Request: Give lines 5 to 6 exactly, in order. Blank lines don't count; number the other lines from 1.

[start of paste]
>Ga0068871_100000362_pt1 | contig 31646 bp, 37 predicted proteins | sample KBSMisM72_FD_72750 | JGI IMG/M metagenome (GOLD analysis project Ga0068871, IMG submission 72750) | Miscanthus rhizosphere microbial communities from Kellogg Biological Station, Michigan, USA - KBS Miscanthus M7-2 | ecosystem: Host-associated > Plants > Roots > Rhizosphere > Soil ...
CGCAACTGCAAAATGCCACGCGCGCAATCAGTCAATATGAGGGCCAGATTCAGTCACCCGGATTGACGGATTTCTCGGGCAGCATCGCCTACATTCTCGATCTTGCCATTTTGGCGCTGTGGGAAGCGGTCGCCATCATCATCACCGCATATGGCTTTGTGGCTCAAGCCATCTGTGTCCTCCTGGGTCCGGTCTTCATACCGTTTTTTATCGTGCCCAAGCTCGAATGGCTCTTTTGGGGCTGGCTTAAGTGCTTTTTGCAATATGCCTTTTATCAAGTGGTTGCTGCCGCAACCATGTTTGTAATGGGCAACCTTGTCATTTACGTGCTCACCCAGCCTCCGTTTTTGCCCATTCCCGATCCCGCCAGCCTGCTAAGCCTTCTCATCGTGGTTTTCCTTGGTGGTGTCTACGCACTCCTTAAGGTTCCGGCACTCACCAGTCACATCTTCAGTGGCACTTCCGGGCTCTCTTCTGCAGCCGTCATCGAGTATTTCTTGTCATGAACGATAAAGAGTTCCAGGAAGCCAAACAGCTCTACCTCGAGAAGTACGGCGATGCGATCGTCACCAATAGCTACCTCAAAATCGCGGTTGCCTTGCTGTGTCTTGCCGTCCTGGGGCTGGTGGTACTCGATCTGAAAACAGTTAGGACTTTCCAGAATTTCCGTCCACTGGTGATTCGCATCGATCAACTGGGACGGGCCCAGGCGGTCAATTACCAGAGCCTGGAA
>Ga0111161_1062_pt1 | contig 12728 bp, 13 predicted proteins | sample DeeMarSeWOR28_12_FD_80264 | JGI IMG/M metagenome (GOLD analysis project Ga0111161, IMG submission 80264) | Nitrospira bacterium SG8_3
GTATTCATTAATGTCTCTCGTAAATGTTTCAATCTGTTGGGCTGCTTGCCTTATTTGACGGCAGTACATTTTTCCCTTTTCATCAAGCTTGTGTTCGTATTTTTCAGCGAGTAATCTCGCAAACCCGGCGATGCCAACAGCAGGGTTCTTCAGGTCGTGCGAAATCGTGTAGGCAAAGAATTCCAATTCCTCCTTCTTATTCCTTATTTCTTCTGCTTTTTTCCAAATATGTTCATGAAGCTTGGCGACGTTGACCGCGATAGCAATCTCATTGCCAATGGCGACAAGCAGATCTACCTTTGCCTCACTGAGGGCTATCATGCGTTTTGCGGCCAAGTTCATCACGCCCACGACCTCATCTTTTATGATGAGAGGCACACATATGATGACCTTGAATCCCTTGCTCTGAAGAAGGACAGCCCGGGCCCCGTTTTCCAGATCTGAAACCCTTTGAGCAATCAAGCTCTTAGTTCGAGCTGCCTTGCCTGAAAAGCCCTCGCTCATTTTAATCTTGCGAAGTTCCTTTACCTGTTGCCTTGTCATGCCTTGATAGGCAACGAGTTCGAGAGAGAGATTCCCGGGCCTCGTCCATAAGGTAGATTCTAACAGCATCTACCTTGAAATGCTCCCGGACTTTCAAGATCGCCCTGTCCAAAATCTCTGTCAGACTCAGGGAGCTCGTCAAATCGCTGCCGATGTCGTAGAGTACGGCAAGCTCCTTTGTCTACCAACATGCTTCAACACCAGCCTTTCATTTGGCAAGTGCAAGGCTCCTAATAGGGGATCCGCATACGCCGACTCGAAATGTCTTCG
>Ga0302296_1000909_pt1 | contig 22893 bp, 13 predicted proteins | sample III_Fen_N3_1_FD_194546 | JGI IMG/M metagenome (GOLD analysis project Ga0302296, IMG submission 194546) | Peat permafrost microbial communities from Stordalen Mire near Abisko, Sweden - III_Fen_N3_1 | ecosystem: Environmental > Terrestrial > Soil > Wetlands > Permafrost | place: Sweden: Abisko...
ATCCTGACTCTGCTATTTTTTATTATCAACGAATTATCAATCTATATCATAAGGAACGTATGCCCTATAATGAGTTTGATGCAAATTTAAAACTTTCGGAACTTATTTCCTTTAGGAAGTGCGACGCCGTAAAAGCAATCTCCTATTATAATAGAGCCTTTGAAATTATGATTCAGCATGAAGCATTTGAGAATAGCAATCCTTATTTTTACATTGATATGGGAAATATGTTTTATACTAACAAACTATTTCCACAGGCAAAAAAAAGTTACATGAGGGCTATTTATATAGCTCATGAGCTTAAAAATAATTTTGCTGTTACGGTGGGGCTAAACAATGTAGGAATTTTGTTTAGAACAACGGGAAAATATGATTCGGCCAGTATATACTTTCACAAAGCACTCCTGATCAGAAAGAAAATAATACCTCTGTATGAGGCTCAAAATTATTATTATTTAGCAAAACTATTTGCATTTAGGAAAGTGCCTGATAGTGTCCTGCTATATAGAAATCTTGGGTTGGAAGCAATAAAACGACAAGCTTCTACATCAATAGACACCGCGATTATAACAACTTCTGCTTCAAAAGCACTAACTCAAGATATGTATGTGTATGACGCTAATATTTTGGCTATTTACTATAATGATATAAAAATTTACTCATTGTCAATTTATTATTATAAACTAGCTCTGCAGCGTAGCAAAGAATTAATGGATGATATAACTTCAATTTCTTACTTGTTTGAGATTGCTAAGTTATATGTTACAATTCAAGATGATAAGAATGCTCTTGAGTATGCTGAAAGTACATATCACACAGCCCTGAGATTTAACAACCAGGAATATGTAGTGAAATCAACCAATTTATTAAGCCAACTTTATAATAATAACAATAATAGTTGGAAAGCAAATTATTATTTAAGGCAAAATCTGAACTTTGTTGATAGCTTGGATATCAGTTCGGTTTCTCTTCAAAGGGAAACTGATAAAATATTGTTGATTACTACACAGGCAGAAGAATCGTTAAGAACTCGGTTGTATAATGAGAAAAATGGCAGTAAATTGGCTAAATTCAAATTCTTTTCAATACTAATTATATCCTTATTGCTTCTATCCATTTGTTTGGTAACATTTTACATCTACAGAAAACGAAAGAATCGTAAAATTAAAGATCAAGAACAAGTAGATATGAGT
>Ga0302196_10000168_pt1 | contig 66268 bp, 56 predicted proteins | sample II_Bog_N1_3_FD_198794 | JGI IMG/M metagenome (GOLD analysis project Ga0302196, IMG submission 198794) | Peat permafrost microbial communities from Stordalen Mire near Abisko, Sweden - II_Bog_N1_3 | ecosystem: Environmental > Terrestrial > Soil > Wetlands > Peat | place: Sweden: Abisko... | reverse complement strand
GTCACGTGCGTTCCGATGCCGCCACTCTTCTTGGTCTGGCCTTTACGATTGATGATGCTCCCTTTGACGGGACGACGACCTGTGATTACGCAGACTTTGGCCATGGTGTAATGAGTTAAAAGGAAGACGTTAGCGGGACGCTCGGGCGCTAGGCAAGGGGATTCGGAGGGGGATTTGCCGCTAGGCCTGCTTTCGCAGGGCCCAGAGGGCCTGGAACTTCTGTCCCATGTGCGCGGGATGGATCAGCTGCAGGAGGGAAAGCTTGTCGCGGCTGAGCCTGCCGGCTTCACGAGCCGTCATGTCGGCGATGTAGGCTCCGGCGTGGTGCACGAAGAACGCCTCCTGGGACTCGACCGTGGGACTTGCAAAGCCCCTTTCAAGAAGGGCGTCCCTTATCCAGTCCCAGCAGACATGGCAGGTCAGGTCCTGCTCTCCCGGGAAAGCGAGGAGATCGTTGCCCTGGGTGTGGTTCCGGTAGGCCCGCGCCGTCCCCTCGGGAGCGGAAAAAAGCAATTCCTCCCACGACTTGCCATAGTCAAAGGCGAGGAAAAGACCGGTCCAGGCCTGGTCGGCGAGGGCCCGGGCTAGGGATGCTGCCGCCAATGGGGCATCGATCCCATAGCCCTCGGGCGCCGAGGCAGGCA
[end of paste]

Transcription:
>Ga0302296_1000909_pt1 | contig 22893 bp, 13 predicted proteins | sample III_Fen_N3_1_FD_194546 | JGI IMG/M metagenome (GOLD analysis project Ga0302296, IMG submission 194546) | Peat permafrost microbial communities from Stordalen Mire near Abisko, Sweden - III_Fen_N3_1 | ecosystem: Environmental > Terrestrial > Soil > Wetlands > Permafrost | place: Sweden: Abisko...
ATCCTGACTCTGCTATTTTTTATTATCAACGAATTATCAATCTATATCATAAGGAACGTATGCCCTATAATGAGTTTGATGCAAATTTAAAACTTTCGGAACTTATTTCCTTTAGGAAGTGCGACGCCGTAAAAGCAATCTCCTATTATAATAGAGCCTTTGAAATTATGATTCAGCATGAAGCATTTGAGAATAGCAATCCTTATTTTTACATTGATATGGGAAATATGTTTTATACTAACAAACTATTTCCACAGGCAAAAAAAAGTTACATGAGGGCTATTTATATAGCTCATGAGCTTAAAAATAATTTTGCTGTTACGGTGGGGCTAAACAATGTAGGAATTTTGTTTAGAACAACGGGAAAATATGATTCGGCCAGTATATACTTTCACAAAGCACTCCTGATCAGAAAGAAAATAATACCTCTGTATGAGGCTCAAAATTATTATTATTTAGCAAAACTATTTGCATTTAGGAAAGTGCCTGATAGTGTCCTGCTATATAGAAATCTTGGGTTGGAAGCAATAAAACGACAAGCTTCTACATCAATAGACACCGCGATTATAACAACTTCTGCTTCAAAAGCACTAACTCAAGATATGTATGTGTATGACGCTAATATTTTGGCTATTTACTATAATGATATAAAAATTTACTCATTGTCAATTTATTATTATAAACTAGCTCTGCAGCGTAGCAAAGAATTAATGGATGATATAACTTCAATTTCTTACTTGTTTGAGATTGCTAAGTTATATGTTACAATTCAAGATGATAAGAATGCTCTTGAGTATGCTGAAAGTACATATCACACAGCCCTGAGATTTAACAACCAGGAATATGTAGTGAAATCAACCAATTTATTAAGCCAACTTTATAATAATAACAATAATAGTTGGAAAGCAAATTATTATTTAAGGCAAAATCTGAACTTTGTTGATAGCTTGGATATCAGTTCGGTTTCTCTTCAAAGGGAAACTGATAAAATATTGTTGATTACTACACAGGCAGAAGAATCGTTAAGAACTCGGTTGTATAATGAGAAAAATGGCAGTAAATTGGCTAAATTCAAATTCTTTTCAATACTAATTATATCCTTATTGCTTCTATCCATTTGTTTGGTAACATTTTACATCTACAGAAAACGAAAGAATCGTAAAATTAAAGATCAAGAACAAGTAGATATGAGT